On another planet.
But the coolest part is the start of the multi-World Wide Web.
Now underway is the delicate art of “aerobraking”—using hundreds of cautiously calculated dips into the upper atmosphere of Mars. The process uses brief burns from MRO’s thrusters. Those dips have to be deep enough to slow the spacecraft by atmospheric drag … but not deep enough to overheat or damage the orbiter.
At aerobraking’s end, MRO’s orbit around Mars will be approximately two hours. At that point, from the spacecraft’s nearly circular orbit, the mission’s science observations are to begin in earnest.
The multi-tasking Mars Reconnaissance Orbiter will study the history of water on the red planet. In addition, it will become the first link in a communications bridge back to Earth—an “interplanetary Internet” that can be used by spacecraft in coming years.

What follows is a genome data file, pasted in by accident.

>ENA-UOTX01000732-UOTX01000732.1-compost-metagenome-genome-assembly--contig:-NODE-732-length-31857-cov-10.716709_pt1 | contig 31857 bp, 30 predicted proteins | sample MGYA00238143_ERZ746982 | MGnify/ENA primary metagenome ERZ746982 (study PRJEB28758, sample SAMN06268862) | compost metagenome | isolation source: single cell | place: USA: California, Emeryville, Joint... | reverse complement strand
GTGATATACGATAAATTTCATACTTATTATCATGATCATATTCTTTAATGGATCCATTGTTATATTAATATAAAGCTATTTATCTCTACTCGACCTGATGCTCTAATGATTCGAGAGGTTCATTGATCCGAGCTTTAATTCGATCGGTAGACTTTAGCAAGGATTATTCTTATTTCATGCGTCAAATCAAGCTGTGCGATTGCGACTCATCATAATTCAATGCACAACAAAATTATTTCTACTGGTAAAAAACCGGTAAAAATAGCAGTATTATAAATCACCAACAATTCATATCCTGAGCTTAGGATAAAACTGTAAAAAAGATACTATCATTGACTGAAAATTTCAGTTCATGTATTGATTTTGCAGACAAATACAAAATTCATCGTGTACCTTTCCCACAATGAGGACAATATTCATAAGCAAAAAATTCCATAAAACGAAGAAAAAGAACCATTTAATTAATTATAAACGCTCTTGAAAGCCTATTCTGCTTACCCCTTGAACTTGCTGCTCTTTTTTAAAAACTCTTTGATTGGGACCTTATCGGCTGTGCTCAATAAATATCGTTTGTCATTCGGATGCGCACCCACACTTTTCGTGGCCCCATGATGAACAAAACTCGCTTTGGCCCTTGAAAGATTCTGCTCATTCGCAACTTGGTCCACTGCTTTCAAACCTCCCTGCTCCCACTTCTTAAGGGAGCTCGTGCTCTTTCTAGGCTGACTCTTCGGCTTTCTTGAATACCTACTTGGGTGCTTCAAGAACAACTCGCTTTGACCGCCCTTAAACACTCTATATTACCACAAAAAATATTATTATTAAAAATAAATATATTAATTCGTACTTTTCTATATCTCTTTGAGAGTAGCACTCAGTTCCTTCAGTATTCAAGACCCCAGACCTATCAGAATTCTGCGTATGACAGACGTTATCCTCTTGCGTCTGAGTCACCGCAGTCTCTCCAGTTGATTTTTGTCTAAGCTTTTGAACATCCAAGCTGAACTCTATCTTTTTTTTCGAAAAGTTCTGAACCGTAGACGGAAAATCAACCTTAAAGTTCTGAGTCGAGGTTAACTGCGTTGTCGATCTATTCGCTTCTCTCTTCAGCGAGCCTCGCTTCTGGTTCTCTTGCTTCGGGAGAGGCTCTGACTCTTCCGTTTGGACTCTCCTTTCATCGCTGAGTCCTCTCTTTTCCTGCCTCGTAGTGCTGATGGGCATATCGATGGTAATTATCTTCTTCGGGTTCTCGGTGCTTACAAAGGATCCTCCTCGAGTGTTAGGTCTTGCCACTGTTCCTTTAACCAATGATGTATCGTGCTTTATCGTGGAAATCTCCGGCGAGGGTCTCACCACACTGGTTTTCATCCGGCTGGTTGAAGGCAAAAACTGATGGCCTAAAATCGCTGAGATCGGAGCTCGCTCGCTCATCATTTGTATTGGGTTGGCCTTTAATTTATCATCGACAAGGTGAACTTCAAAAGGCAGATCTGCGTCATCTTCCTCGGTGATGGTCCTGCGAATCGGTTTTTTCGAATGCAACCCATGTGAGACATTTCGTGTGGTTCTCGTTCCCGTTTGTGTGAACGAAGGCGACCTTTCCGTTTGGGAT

Furthermore, MRO’s ultra-powerful camera system can guide future spacecraft missions—such as NASA’s Phoenix lander and the Mars Science Laboratory—to precise and safe landings on that faraway world. Data gleaned by MRO can also help plot the touch down zones for human explorers too.
Careful with that aerobraking. Sounds like we really need MRO.